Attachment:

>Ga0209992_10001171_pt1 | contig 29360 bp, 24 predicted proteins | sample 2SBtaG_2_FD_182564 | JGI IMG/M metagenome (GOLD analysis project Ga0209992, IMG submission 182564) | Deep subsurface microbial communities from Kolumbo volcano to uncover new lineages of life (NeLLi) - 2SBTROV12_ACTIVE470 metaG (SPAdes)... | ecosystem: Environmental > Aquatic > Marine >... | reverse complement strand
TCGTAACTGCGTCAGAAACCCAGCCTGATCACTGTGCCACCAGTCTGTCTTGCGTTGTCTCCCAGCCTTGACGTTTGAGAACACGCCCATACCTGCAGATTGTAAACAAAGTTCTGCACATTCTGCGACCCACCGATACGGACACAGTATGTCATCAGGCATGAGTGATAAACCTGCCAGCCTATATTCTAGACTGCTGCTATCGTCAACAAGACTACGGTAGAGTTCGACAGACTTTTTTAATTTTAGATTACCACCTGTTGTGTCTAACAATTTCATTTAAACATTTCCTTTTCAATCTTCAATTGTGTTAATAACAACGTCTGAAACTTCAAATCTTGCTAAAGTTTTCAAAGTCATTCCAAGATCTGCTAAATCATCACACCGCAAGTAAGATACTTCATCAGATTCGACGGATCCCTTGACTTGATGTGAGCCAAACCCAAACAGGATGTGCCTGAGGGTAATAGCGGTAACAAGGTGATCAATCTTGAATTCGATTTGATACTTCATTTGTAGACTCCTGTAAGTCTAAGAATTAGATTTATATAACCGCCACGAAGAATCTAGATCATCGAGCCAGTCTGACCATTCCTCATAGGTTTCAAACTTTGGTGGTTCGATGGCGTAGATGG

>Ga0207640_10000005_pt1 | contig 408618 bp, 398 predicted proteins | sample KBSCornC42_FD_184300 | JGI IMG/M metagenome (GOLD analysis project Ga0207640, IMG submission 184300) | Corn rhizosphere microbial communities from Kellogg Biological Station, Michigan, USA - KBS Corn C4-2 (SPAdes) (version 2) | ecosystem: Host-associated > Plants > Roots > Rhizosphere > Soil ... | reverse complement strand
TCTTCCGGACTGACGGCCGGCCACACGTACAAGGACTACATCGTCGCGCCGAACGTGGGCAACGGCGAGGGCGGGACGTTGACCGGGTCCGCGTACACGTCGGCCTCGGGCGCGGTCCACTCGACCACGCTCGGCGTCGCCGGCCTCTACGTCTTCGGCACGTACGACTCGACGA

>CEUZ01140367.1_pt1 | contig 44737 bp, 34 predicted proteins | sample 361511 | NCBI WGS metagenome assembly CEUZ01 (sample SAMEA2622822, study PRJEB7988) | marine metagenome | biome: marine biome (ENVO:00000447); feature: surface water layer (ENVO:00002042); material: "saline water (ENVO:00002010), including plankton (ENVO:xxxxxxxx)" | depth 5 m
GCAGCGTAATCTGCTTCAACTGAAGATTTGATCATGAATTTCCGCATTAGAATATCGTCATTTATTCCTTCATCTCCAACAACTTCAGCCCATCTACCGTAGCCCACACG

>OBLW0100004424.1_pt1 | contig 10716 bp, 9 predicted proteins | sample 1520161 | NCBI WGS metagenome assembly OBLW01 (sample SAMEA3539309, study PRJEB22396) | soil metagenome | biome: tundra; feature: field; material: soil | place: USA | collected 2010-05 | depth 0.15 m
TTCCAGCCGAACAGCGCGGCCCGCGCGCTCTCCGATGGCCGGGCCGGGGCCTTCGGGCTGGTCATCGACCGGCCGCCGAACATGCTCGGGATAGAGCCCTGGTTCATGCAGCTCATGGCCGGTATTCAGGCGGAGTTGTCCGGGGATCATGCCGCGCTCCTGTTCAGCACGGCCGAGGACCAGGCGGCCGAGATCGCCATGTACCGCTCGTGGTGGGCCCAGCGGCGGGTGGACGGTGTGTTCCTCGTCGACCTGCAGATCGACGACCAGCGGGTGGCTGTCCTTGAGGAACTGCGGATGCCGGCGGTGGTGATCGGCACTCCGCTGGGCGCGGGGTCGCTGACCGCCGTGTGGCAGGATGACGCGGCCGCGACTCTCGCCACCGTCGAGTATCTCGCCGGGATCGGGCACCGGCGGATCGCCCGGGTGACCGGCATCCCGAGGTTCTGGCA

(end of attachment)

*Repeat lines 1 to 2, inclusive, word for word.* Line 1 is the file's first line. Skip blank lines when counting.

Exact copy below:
>Ga0209992_10001171_pt1 | contig 29360 bp, 24 predicted proteins | sample 2SBtaG_2_FD_182564 | JGI IMG/M metagenome (GOLD analysis project Ga0209992, IMG submission 182564) | Deep subsurface microbial communities from Kolumbo volcano to uncover new lineages of life (NeLLi) - 2SBTROV12_ACTIVE470 metaG (SPAdes)... | ecosystem: Environmental > Aquatic > Marine >... | reverse complement strand
TCGTAACTGCGTCAGAAACCCAGCCTGATCACTGTGCCACCAGTCTGTCTTGCGTTGTCTCCCAGCCTTGACGTTTGAGAACACGCCCATACCTGCAGATTGTAAACAAAGTTCTGCACATTCTGCGACCCACCGATACGGACACAGTATGTCATCAGGCATGAGTGATAAACCTGCCAGCCTATATTCTAGACTGCTGCTATCGTCAACAAGACTACGGTAGAGTTCGACAGACTTTTTTAATTTTAGATTACCACCTGTTGTGTCTAACAATTTCATTTAAACATTTCCTTTTCAATCTTCAATTGTGTTAATAACAACGTCTGAAACTTCAAATCTTGCTAAAGTTTTCAAAGTCATTCCAAGATCTGCTAAATCATCACACCGCAAGTAAGATACTTCATCAGATTCGACGGATCCCTTGACTTGATGTGAGCCAAACCCAAACAGGATGTGCCTGAGGGTAATAGCGGTAACAAGGTGATCAATCTTGAATTCGATTTGATACTTCATTTGTAGACTCCTGTAAGTCTAAGAATTAGATTTATATAACCGCCACGAAGAATCTAGATCATCGAGCCAGTCTGACCATTCCTCATAGGTTTCAAACTTTGGTGGTTCGATGGCGTAGATGG